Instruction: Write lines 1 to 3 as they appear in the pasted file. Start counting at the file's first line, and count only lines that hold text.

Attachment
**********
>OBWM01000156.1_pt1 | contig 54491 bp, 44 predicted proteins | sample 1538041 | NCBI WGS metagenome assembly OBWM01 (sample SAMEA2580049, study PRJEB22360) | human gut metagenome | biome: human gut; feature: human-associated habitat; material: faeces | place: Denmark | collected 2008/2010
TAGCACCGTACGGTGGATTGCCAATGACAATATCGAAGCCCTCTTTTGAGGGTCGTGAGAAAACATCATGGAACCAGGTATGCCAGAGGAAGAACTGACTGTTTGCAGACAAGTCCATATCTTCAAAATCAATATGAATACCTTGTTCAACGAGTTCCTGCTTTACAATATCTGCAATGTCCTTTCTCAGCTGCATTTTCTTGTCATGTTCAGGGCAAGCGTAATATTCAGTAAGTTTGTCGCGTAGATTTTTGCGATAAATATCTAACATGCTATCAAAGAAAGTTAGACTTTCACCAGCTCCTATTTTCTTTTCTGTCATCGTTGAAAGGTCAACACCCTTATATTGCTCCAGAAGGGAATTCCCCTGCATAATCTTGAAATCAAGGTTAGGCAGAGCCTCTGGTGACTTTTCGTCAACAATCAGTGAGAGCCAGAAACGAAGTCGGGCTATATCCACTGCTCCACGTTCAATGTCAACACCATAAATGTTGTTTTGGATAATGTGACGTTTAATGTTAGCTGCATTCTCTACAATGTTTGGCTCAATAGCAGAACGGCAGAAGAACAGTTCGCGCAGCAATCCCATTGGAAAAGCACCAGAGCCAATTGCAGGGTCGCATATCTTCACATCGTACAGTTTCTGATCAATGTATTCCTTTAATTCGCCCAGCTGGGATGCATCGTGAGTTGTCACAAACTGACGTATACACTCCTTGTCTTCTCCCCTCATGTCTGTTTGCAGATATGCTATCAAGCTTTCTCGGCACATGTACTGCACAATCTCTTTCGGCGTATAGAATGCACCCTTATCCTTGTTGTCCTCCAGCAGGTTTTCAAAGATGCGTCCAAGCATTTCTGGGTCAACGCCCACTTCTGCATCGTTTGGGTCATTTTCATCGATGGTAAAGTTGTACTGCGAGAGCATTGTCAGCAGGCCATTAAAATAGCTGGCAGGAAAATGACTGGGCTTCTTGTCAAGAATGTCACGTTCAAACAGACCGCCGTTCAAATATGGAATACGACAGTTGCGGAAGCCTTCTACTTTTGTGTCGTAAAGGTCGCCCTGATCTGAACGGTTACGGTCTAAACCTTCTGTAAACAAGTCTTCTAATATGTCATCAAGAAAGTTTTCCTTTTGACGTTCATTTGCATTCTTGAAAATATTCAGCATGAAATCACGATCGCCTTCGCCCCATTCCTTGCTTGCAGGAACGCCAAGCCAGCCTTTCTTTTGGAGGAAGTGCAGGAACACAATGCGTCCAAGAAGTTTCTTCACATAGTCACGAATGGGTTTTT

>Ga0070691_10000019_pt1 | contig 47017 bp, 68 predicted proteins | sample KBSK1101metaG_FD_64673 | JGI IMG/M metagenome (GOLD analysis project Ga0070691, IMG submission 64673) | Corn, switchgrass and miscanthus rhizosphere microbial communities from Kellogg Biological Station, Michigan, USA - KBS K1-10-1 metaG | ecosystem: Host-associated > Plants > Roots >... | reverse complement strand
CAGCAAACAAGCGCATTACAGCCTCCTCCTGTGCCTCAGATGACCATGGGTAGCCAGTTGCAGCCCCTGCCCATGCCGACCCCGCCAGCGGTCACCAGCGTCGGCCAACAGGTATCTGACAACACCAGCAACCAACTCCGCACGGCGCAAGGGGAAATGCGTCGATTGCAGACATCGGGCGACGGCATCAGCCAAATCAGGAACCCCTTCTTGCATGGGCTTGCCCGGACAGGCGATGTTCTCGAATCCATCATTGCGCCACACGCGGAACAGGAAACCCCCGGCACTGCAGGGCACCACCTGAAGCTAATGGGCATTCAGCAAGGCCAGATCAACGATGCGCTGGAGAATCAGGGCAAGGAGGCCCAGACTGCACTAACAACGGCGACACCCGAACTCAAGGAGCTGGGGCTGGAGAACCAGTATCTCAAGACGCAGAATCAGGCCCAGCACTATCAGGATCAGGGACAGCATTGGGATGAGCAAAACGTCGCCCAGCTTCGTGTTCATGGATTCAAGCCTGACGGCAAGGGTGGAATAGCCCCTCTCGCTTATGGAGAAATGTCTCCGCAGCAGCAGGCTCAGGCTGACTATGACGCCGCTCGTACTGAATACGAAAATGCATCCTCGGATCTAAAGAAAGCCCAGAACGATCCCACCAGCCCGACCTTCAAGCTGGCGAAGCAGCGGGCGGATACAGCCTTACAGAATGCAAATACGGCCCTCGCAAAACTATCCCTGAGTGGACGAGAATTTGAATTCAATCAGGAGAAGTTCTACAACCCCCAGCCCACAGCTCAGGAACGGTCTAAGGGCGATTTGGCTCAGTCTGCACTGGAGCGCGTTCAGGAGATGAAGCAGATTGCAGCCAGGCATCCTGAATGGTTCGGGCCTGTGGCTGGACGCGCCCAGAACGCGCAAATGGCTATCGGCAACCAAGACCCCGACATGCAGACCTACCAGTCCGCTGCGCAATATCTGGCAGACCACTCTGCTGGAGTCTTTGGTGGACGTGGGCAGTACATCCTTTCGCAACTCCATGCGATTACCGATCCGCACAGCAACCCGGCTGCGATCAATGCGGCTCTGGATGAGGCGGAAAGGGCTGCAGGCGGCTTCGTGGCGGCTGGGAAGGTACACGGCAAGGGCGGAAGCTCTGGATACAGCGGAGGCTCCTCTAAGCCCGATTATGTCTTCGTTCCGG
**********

>OBWM01000156.1_pt1 | contig 54491 bp, 44 predicted proteins | sample 1538041 | NCBI WGS metagenome assembly OBWM01 (sample SAMEA2580049, study PRJEB22360) | human gut metagenome | biome: human gut; feature: human-associated habitat; material: faeces | place: Denmark | collected 2008/2010
TAGCACCGTACGGTGGATTGCCAATGACAATATCGAAGCCCTCTTTTGAGGGTCGTGAGAAAACATCATGGAACCAGGTATGCCAGAGGAAGAACTGACTGTTTGCAGACAAGTCCATATCTTCAAAATCAATATGAATACCTTGTTCAACGAGTTCCTGCTTTACAATATCTGCAATGTCCTTTCTCAGCTGCATTTTCTTGTCATGTTCAGGGCAAGCGTAATATTCAGTAAGTTTGTCGCGTAGATTTTTGCGATAAATATCTAACATGCTATCAAAGAAAGTTAGACTTTCACCAGCTCCTATTTTCTTTTCTGTCATCGTTGAAAGGTCAACACCCTTATATTGCTCCAGAAGGGAATTCCCCTGCATAATCTTGAAATCAAGGTTAGGCAGAGCCTCTGGTGACTTTTCGTCAACAATCAGTGAGAGCCAGAAACGAAGTCGGGCTATATCCACTGCTCCACGTTCAATGTCAACACCATAAATGTTGTTTTGGATAATGTGACGTTTAATGTTAGCTGCATTCTCTACAATGTTTGGCTCAATAGCAGAACGGCAGAAGAACAGTTCGCGCAGCAATCCCATTGGAAAAGCACCAGAGCCAATTGCAGGGTCGCATATCTTCACATCGTACAGTTTCTGATCAATGTATTCCTTTAATTCGCCCAGCTGGGATGCATCGTGAGTTGTCACAAACTGACGTATACACTCCTTGTCTTCTCCCCTCATGTCTGTTTGCAGATATGCTATCAAGCTTTCTCGGCACATGTACTGCACAATCTCTTTCGGCGTATAGAATGCACCCTTATCCTTGTTGTCCTCCAGCAGGTTTTCAAAGATGCGTCCAAGCATTTCTGGGTCAACGCCCACTTCTGCATCGTTTGGGTCATTTTCATCGATGGTAAAGTTGTACTGCGAGAGCATTGTCAGCAGGCCATTAAAATAGCTGGCAGGAAAATGACTGGGCTTCTTGTCAAGAATGTCACGTTCAAACAGACCGCCGTTCAAATATGGAATACGACAGTTGCGGAAGCCTTCTACTTTTGTGTCGTAAAGGTCGCCCTGATCTGAACGGTTACGGTCTAAACCTTCTGTAAACAAGTCTTCTAATATGTCATCAAGAAAGTTTTCCTTTTGACGTTCATTTGCATTCTTGAAAATATTCAGCATGAAATCACGATCGCCTTCGCCCCATTCCTTGCTTGCAGGAACGCCAAGCCAGCCTTTCTTTTGGAGGAAGTGCAGGAACACAATGCGTCCAAGAAGTTTCTTCACATAGTCACGAATGGGTTTTT

>Ga0070691_10000019_pt1 | contig 47017 bp, 68 predicted proteins | sample KBSK1101metaG_FD_64673 | JGI IMG/M metagenome (GOLD analysis project Ga0070691, IMG submission 64673) | Corn, switchgrass and miscanthus rhizosphere microbial communities from Kellogg Biological Station, Michigan, USA - KBS K1-10-1 metaG | ecosystem: Host-associated > Plants > Roots >... | reverse complement strand